Prepare Your Water Feature For Winter Weather
Water features, including ponds, waterfalls, fountains, and spillways, need to be winterized before the first frost. Fishponds require careful preparation for the winter weather so they don’t freeze. You want to make sure to protect your investment and for lovely water feature to resume working in the spring.
Here are a few tips that will work with different water elements:
- Clear out all dead leaves and twigs
- Remove annual plants as they die back
- Use an algaecide to remove scum from a fountain or other features
- Remove or cover the pump from a waterfall or other circulating feature
- Drain any fountain or pond if possible
- Cover any pond or pool that can be covered
You may have a circulating waterfall or spillway that can be turned off as the weather turns cold. The pump may be removed or covered after it is cleaned. It should be as dry as possible to prevent ice from collecting inside and outside of the unit.
If the pump for the waterfall element is part of your water feature design, it should be winterized as well along with the feature. Any connecting tubes should also be drained of water in order to ensure a clean, dry line that won’t be damaged by low temperatures.
Birds won't be using your birdbath or fountain until Spring so it can be covered to protect it. Freezing weather can crack cement, brick, and stone. A cover will help to protect your stonework from collecting ice in small fissures that can lead to larger cracks.
Fishponds have a different procedure for winterizing. Fish that can live through the winter should be fed special food in the fall so they can "bulk up" before the water becomes colder. They will not eat as much when the water temperature falls below 50 degrees Fahrenheit.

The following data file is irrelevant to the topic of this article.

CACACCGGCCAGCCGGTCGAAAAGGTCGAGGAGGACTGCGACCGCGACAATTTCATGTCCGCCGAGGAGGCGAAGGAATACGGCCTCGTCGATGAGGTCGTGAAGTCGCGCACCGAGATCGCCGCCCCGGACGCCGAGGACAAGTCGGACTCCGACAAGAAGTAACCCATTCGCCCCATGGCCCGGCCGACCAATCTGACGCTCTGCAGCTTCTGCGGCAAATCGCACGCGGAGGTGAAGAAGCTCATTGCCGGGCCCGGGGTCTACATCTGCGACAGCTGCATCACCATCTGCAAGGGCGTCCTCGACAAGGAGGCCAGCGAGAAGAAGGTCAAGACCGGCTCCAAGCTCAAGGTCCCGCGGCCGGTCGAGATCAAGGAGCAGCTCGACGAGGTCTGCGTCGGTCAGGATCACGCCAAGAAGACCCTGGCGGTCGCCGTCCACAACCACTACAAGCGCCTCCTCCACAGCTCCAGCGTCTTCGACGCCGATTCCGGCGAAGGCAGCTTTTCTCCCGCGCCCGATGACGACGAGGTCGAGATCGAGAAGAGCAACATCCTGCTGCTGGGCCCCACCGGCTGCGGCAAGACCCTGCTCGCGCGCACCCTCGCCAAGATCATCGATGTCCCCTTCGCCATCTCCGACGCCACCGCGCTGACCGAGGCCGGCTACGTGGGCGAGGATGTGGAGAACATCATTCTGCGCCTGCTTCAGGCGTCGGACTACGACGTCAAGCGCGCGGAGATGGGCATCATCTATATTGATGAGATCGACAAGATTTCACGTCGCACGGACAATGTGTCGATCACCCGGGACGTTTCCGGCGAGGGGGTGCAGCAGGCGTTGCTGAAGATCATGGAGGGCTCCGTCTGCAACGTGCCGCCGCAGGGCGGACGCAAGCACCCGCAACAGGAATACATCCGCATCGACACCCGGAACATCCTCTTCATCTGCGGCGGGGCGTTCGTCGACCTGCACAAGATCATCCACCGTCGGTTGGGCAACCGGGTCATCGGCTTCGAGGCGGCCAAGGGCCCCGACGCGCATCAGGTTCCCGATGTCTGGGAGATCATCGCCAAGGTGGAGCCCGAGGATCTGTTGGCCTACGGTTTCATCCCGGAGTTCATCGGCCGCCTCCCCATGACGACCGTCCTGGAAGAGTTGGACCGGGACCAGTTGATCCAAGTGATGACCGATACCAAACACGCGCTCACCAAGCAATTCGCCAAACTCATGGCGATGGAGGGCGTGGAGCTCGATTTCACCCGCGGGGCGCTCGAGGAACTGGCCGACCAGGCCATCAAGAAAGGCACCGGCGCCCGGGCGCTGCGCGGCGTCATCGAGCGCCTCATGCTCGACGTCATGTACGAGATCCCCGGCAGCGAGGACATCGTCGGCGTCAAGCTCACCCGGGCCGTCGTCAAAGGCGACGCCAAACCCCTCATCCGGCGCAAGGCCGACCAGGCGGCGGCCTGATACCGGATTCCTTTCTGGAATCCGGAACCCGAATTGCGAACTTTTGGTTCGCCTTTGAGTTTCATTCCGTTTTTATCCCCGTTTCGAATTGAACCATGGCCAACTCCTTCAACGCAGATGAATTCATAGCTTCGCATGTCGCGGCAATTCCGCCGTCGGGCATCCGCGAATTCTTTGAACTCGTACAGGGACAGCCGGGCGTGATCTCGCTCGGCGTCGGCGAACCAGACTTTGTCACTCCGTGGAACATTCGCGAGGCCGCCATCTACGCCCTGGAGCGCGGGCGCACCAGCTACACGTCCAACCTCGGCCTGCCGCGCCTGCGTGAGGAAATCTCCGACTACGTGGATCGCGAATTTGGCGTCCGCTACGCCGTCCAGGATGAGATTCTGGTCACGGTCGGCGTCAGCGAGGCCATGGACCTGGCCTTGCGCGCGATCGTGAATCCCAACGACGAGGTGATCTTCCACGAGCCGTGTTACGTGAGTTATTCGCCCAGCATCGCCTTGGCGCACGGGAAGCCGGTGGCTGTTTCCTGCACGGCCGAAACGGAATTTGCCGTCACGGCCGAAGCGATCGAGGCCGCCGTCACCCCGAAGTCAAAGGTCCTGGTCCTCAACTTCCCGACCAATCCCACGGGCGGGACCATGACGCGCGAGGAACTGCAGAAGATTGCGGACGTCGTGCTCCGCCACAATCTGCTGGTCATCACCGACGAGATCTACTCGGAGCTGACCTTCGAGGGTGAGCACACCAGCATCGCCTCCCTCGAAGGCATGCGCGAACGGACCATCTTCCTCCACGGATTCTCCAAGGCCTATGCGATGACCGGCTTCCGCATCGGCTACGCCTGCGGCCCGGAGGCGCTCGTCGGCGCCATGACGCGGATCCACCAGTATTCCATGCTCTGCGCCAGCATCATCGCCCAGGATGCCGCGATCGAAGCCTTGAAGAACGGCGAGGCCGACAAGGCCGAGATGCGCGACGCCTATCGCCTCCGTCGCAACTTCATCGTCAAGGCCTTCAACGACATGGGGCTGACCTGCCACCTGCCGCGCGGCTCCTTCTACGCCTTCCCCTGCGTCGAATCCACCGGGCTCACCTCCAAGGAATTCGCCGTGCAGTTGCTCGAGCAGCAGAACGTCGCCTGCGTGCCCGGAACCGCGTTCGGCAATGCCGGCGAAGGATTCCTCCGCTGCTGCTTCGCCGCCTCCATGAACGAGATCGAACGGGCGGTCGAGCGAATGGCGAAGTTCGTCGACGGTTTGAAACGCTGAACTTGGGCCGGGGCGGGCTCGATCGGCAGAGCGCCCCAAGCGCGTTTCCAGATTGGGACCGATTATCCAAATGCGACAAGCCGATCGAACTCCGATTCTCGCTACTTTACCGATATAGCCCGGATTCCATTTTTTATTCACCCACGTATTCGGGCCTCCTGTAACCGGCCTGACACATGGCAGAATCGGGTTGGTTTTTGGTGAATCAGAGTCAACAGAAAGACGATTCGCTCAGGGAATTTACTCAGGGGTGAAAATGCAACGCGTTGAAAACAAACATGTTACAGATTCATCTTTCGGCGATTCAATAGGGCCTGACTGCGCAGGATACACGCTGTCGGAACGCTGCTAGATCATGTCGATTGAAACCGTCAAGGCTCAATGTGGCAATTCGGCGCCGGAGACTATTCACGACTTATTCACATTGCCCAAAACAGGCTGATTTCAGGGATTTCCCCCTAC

Remove all dead plants and other debris from the pond so it won't decompose and use up oxygen. Potted plants around a water feature can be moved to a warmer inside location. Water lilies may survive at the bottom of a deep pond during the winter.
You can drain some of the water out of the pond and refill it with fresh, clean water before the temperature drops to 60 degrees F.
Experts advise covering a pond with fine netting to trap blowing leaves and other debris. The net must be above the water level and anchored to the sides of the pond. Flip leaves off of the netting. The pump should be removed and cleaned when the water temperature falls below 40 degrees. Fish will move to the bottom of the pond where the water is a little warmer and winter-over with little food.
The pond may require a de-icer device that fits into the water as the temperature drops to freezing. This device has a limited heater that keeps the water from freezing completely and it preserves oxygen.